Sutter loud, clear

Calgary Flames coaches Rob Cookson, left, Darryl Sutter and Rich Preston. (SUN/Darren Makowichuk)

Calgary Flames coaches Rob Cookson, left, Darryl Sutter and Rich Preston. (SUN/Darren Makowichuk)

RANDY SPORTAK -- Calgary Sun

, Last Updated: 1:44 PM ET

The message about limiting penalties comes emphatically from Flames GM/head coach Darryl Sutter.

Steadily, too, notes forward Tony Amonte.

"Darryl keeps on bringing it to everybody's attention. He was keeping track of the penalties in the pre-season and it seemed we were getting a lot of them on the forecheck and the backcheck, as well," Amonte said.

"It was just cleaning that up. When you're forechecking, you can't get a stick on a guy, you have to get body position and it's the same thing on the backcheck, you can't be caught out of position and racing guys from behind. Darryl's made a point of it before every game."

Well, maybe the message has sunk in.

Through their two games, the Flames have been shorthanded only eight times. It's not perfect but certainly an improvement on the last few pre-season clashes.

"It's an adjustment but, for a skating team, it comes down to positioning, being in a right spot and getting it all in your head," Amonte said.

Of those penalties, three have been for hooking, while two others have been for holding. One has been interference.

That said, Amonte noted the referees haven't been as tight with the calls for obstruction and interference as they were in the exhibition schedule.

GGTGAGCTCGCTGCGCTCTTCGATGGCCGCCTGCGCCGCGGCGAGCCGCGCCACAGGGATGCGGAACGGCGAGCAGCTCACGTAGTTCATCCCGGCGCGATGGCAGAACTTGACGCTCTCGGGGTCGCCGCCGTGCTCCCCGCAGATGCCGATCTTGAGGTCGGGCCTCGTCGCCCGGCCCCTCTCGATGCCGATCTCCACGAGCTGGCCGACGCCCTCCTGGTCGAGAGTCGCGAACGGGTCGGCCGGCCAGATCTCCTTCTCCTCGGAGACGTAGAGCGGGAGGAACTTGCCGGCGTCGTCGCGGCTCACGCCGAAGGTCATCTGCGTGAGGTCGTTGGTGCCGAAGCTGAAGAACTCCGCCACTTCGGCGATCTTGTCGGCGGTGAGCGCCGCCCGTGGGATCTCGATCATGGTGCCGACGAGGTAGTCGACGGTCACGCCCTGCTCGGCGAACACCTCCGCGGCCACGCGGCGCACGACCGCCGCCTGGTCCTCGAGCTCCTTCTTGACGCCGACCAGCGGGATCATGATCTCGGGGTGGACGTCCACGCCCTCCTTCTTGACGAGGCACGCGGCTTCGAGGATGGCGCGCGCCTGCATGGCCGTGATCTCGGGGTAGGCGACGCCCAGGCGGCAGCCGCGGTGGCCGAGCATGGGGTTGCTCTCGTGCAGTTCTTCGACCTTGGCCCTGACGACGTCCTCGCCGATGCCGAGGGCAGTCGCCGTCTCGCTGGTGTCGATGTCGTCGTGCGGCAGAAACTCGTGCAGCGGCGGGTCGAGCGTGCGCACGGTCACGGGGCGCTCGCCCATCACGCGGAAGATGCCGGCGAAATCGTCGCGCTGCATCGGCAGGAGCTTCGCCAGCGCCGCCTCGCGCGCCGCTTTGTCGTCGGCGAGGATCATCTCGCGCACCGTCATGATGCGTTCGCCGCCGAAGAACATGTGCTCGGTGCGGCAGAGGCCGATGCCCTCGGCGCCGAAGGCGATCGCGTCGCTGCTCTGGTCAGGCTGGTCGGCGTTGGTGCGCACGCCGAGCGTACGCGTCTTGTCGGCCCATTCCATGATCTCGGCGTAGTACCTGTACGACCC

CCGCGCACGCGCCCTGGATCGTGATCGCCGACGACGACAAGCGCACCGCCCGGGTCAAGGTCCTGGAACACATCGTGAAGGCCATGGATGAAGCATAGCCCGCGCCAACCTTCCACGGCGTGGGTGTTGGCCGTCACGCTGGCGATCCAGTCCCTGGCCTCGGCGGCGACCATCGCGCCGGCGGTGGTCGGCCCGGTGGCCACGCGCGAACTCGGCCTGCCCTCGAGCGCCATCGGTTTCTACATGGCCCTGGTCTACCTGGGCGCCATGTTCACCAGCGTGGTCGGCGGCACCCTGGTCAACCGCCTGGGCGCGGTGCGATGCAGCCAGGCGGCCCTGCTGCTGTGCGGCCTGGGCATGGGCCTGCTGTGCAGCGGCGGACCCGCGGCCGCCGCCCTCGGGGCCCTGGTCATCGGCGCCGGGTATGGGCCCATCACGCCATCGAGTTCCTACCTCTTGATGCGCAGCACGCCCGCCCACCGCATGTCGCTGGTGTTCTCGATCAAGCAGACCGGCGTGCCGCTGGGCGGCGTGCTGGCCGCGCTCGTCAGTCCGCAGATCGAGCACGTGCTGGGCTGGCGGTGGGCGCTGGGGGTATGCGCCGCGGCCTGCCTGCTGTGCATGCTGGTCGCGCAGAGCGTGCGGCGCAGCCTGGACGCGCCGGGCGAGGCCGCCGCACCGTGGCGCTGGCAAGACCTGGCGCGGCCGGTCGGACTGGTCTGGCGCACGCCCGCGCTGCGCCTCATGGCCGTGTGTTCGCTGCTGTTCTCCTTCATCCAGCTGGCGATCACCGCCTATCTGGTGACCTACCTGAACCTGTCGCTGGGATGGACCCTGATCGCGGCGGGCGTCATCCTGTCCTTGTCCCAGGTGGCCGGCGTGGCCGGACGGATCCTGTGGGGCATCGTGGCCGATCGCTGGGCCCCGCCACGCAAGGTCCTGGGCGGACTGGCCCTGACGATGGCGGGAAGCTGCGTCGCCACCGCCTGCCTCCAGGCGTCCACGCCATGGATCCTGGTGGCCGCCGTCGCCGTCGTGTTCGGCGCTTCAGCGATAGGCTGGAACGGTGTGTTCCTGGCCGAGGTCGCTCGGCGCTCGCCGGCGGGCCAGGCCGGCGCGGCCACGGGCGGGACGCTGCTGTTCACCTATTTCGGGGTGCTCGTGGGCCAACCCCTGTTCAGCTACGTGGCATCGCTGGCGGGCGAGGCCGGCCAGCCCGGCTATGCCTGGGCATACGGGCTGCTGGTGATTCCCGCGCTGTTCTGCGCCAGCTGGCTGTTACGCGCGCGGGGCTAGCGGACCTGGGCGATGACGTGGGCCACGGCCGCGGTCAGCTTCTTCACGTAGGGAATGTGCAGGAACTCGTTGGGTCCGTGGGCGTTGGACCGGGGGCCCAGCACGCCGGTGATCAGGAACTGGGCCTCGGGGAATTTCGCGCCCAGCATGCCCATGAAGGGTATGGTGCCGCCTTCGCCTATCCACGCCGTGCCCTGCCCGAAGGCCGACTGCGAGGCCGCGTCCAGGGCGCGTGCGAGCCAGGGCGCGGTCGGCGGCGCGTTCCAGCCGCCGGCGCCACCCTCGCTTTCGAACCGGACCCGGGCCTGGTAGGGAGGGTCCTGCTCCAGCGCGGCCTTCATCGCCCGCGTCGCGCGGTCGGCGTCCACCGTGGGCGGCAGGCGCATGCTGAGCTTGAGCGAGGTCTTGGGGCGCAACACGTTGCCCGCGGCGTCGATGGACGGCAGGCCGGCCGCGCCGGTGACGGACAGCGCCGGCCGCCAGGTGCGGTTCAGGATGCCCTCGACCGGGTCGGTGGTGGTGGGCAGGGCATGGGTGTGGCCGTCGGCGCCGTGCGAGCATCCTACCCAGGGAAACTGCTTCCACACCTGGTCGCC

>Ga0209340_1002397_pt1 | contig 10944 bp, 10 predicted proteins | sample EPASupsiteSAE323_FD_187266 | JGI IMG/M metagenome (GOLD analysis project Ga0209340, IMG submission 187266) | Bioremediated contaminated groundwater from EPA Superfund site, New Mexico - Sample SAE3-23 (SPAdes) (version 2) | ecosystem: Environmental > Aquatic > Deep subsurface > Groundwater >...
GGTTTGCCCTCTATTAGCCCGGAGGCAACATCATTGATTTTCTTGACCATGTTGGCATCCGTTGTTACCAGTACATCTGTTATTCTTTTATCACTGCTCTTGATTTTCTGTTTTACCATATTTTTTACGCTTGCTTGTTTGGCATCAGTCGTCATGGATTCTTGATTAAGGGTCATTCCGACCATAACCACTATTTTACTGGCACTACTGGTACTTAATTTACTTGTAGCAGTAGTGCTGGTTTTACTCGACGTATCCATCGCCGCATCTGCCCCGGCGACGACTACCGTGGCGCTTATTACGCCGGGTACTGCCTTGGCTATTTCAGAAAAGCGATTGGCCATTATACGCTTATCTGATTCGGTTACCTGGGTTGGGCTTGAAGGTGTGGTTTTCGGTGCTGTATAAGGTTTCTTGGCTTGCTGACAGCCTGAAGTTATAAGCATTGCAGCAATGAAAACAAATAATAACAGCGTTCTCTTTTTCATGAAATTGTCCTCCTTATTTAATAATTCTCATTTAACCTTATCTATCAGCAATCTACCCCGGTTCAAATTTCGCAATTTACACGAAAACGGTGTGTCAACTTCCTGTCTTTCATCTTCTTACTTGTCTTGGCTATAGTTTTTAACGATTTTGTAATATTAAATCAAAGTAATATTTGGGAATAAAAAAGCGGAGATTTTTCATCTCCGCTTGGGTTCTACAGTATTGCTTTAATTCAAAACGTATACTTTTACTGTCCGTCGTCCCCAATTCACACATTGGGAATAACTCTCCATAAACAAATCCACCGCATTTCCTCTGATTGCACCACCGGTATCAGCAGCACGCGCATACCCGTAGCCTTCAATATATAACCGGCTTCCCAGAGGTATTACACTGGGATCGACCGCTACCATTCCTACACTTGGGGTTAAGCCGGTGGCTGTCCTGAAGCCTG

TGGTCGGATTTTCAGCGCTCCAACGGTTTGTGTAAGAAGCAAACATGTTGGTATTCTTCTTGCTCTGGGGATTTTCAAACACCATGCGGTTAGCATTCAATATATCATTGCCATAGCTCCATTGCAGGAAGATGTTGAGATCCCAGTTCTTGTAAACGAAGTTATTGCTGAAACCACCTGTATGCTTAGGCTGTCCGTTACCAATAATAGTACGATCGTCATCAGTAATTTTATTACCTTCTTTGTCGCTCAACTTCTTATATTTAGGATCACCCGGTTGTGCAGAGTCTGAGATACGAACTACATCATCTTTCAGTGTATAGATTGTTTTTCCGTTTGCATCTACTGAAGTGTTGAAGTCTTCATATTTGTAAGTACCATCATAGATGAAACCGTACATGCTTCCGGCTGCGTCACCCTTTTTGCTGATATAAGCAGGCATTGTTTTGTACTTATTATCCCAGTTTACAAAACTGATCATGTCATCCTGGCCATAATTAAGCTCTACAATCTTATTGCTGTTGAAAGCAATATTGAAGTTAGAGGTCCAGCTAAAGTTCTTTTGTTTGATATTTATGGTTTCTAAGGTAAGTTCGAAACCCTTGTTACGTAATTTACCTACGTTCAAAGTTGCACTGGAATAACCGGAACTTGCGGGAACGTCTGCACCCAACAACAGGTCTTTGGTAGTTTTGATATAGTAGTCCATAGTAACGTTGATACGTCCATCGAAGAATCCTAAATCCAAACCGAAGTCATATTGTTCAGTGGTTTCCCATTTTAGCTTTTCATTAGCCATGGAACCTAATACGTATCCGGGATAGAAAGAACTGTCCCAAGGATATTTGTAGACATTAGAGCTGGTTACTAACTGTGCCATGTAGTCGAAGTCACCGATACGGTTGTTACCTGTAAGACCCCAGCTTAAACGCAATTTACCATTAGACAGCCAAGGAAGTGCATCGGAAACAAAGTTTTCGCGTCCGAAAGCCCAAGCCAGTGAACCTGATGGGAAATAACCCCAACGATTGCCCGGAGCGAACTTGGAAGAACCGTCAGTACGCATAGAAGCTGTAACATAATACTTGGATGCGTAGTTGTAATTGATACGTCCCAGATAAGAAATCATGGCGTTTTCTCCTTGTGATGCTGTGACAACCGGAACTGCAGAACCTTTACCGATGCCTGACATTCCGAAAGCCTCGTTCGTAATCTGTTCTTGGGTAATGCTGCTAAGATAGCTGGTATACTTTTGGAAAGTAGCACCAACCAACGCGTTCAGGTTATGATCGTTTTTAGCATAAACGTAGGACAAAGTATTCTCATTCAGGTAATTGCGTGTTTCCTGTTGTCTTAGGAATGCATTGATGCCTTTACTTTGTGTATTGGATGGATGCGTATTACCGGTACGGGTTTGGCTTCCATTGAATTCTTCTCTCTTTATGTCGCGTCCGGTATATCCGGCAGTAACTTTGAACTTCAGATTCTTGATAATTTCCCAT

"I think they've loosened up a little. Look at the third period (Friday) night. (Shean) Donovan got pulled down on the boards when we had the forecheck going. It seemed like the last five minutes, it loosened up again," he said. "I think we all hope they stay consistent, and if they do, it'll be better for everybody."

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STICKING WITH WOOD: Unlike all his new teammates, defenceman Roman Hamrlik hasn't made the big switch.

Instead of using any of the many graphite sticks, Hamrlik continues to use a wooden model.

"When I was 18 years old, we didn't have those Synergys," said Hamrlik, 31, doing his best grandfather impersonation.

"I've tried every possible stick in the league but I still don't get the feel like I do with wood. With those sticks, the puck's always bouncing off it and there's not the same feeling."

He was reminded his already potent shot would be harder with a graphite stick.

"I've still got a hard shot. I've just got to hit the net," he said.

Speaking of sticks, rookie Dion Phaneuf switched his choice of weapon after the season opener.

Twice against Minnesota, Phaneuf had his stick break in half when he was attempting a one-timer.

No such problem in the second game against Columbus.


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